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From St. Prosper and other historians, quoted by Usher, Antiq. Brit. Eccles. c. 16, p. 416, 424: Keith. Cat Episc. Scot p. 233; and the Bollandists 6 Jul. t. 2, Jul. p. 286.


THE name of Palladius shows this saint to have been a Roman, and most authors agree that he was deacon of the church of Rome. At least St. Prosper in his chronicle informs us, that when Agricola, a noted Pelagian, had corrupted the churches of Britain with the insinuation of that pestilential heresy, pope Celestine, at the instance of Palladius the deacon, in 429, sent thither St. Germanus, bishop of Auxerre, in quality of his legate, who, having ejected the heretics, brought back the Britons to the Catholic faith. The concern of Palladius for these islands stopped not here; for it seems not to be doubted, but it was the same person of whom St. Prosper again speaks, when he afterwards says, that in 431 pope Celestine sent Palladius, the first bishop, to the Scots then believing in Christ. From the lives of SS. Albeus, Declan, Ibar. and Kiaran Saigir, Usher shows1 that these four saints preached separately in different parts of Ireland, which was their native country before the mission of St. Patrick. St. Ibar had been converted to the faith in Britain; the other three had been instructed at Rome, and were directed thence back into their own country, and according to the histories of their lives, were all honored with the episcopal character. St. Kiaran Saigir (who is commemorated on the 5th of March) preceded St. Patrick in preaching the gospel to the Ossorians, and was seventy-five years of age on St. Patrick’s arrival in Ireland. Hence it is easy to understand what is said of St. Palladius, that he was sent bishop to the Scots believing in Christ: though the number of Christians among them must have been then very small. St. Prosper, in his book against the Author of the conferences,2 having commended pope Celestine for his care in delivering Britain from the Pelagian heresy, adds, that “he also ordained a bishop for the Scots, and thus, whilst he endeavored to preserve the Roman island Catholic, he likewise made a barbarous island Christian.” Usher observes that this can be understood only of Ireland; for though part of North-Britain was never subject to the Romans, and the greatest part of it was then inhabited by the Picts, yet it never could be called a distinct island. It is also clear from Tertullian, Eusebius, St. Chrysostom, and others, that the light of the gospel had penetrated among the Picts beyond the Roman territories in Britain, near the times of the apostles. These people, therefore, who had lately begun to receive some tincture of the faith when our saint undertook his mission, were doubtless the Scots who were settled in Ireland.

The Irish writers of the lives of St. Patrick say, that Palladius had preached in Ireland a little before St. Patrick, but that he was soon banished by the king of Leinster, and returned to North Britain, where they tell us he had first opened his mission. It seems not to be doubted but he was sent to the whole nation of the Scots, several colonies of whom had passed from Ireland into North Britain, and possessed themselves of part of the country, since called Scotland.* After St. Palladius had left Ireland, he arrived among the Scots in North Britain, according to St. Prosper, in the consulate of Bassus and Antiochus, in the year of Christ 431.3 He preached there with great zeal, and formed a considerable church. The Scottish historians tell us, that the faith was planted in North Britain about the year 200, in the time of king Donald, when Victor was pope of Rome. But they all acknowledge that Palladius was the first bishop in that country, and style him their first apostle.† The saint died at Fordun, the capital town of the little county of Mernis, fifteen miles from Aberdeen to the south, about the year 450. His relics were preserved with religious respect in the monastery of Fordun, as Hector Boetius4 and Camden testify. In the year 1409, William Scenes, archbishop of St. Andrew’s and primate of Scotland, enclosed them in a new shrine enriched with gold and precious stones. His festival is marked on the 6th of July in the Breviary of Aberdeen and the Scottish Calendars; but in some of the English on the 15th of December. Scottish writers, and calendars of the middle ages, mention St. Servanus and St. Ternan as disciples of St. Palladius, and by him made bishops, the former of Orkney, the latter of the Picts. But from Usher’s chronology it appears that they both lived later.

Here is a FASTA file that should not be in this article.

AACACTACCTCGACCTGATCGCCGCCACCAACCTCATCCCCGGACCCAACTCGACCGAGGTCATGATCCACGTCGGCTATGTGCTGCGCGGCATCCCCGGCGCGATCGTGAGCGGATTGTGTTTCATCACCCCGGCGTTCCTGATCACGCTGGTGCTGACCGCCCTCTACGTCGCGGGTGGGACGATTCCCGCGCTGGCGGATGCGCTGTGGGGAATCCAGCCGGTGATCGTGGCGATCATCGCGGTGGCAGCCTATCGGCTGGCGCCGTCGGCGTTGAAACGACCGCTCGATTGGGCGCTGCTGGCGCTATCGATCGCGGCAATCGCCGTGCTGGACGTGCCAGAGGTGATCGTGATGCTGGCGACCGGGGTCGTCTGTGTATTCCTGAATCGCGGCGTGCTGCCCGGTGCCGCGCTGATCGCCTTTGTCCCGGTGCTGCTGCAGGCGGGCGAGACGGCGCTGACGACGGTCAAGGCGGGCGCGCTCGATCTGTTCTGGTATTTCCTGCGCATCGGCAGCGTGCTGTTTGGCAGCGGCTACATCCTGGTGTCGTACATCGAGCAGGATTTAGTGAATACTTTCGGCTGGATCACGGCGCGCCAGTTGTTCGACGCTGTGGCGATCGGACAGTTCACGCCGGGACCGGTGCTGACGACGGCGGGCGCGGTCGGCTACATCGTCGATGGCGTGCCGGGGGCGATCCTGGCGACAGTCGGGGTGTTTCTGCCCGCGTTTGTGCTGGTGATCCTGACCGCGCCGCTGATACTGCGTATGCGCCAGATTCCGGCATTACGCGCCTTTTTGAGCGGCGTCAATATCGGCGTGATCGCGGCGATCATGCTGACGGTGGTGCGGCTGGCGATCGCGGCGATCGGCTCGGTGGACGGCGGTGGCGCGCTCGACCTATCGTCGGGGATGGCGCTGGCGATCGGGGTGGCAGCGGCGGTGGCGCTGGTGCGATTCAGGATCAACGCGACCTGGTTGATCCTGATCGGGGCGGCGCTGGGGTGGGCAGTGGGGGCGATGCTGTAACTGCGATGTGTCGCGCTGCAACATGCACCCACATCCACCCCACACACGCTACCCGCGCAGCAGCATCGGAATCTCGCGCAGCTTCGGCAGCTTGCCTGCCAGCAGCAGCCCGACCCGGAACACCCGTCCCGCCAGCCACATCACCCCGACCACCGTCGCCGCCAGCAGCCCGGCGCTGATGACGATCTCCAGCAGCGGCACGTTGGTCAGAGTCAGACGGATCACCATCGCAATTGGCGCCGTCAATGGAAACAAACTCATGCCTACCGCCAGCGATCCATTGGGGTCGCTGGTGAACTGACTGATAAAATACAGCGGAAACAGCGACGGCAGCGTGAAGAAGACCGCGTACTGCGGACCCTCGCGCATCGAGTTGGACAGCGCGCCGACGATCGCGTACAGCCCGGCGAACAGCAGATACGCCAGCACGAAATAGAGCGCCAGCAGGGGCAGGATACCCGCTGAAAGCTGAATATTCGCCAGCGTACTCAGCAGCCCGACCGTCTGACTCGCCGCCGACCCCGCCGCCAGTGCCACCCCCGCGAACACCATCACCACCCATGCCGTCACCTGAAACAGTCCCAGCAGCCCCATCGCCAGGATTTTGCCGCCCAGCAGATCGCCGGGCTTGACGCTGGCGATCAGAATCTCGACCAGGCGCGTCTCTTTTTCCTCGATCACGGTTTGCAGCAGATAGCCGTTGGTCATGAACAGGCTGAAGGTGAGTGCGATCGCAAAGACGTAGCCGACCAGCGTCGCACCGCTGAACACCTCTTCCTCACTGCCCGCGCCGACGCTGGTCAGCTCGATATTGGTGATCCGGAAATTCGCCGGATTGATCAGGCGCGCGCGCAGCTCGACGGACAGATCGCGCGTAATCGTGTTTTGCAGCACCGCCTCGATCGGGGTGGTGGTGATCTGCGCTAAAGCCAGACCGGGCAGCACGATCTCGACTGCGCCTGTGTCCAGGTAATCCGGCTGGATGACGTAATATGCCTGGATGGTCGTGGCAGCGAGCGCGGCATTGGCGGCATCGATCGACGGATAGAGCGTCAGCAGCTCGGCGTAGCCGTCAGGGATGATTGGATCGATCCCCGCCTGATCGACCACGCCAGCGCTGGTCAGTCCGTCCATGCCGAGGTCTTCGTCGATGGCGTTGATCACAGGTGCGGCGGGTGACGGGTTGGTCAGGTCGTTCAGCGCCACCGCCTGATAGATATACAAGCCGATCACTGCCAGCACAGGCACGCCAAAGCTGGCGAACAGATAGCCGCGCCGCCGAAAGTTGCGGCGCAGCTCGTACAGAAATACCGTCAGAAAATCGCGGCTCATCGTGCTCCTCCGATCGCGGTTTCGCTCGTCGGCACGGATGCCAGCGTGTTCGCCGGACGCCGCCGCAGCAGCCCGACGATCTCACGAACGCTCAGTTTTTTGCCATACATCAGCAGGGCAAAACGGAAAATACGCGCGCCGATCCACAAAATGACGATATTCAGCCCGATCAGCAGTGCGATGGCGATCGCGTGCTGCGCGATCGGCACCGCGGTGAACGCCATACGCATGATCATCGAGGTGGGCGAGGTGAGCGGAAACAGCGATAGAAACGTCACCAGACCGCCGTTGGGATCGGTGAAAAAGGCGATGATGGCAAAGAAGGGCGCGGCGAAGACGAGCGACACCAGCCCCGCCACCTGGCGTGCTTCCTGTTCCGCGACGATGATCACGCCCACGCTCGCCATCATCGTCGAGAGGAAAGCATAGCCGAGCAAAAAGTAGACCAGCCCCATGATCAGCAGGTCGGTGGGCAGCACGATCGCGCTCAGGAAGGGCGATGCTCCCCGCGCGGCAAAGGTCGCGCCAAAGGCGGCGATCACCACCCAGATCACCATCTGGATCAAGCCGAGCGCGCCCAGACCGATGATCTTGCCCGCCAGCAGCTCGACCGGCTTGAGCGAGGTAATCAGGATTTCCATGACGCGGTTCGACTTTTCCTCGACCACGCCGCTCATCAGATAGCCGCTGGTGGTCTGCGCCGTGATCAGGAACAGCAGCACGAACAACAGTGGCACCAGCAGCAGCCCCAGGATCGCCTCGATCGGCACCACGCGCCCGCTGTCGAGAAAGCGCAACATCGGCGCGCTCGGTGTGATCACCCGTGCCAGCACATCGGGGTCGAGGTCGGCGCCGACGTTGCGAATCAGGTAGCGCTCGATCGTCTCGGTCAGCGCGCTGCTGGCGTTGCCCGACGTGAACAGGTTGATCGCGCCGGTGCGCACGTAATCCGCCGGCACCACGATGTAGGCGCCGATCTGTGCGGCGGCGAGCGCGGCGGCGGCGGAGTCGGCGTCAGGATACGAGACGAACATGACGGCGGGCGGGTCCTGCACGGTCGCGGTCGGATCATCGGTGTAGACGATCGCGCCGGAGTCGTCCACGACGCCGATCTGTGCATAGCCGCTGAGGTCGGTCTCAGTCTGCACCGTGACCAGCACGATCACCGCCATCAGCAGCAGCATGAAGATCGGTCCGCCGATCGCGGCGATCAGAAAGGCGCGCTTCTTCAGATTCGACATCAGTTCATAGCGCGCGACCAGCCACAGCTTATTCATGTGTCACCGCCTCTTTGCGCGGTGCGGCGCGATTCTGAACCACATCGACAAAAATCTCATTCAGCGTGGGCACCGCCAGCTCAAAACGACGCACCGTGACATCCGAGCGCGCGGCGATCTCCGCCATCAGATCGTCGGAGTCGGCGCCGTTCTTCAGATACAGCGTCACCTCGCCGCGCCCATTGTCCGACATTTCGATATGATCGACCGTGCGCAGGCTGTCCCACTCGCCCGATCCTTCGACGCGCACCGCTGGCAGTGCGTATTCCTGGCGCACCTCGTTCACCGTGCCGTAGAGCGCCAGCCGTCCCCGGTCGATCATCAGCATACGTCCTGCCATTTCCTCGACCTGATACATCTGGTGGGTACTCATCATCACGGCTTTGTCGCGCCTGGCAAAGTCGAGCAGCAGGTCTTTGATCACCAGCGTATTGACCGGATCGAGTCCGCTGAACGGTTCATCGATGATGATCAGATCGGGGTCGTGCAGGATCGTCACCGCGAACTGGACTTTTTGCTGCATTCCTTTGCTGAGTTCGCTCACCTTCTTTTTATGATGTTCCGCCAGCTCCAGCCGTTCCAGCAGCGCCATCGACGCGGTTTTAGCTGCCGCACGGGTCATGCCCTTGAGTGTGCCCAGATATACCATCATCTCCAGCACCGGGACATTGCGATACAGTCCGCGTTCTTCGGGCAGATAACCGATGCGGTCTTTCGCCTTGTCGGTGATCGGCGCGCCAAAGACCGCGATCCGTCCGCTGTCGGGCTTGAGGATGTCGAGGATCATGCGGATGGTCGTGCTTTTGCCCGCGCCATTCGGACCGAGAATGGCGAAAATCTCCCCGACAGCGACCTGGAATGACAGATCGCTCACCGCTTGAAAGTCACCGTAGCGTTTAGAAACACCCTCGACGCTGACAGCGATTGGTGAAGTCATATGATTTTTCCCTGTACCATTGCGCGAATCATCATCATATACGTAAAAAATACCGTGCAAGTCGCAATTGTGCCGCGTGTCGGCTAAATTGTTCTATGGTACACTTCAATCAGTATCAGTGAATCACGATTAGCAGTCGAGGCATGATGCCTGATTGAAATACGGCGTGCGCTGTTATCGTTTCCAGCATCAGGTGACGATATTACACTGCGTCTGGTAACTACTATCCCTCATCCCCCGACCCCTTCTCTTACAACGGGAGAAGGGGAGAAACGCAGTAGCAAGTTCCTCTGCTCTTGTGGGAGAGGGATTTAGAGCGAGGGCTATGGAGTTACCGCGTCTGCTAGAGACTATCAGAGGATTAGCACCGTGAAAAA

It is easy to conceive how painful and laborious the mission of this saint must have been; but where there is ardent love, labor seems a pleasure, and either is not felt or is a delight. It is a mark of sloth and impatience for a man to count his labors, or so much as to think of pains or sufferings in so glorious an undertaking. St. Palladius surmounted every obstacle which a fierce nation had opposed to the establishment of the kingdom of Jesus Christ. Ought not our hearts to be impressed with the most lively sentiments of love and gratitude to our merciful God, for having raised up such great and zealous men, by whose ministry the light of true faith has been conveyed to us.

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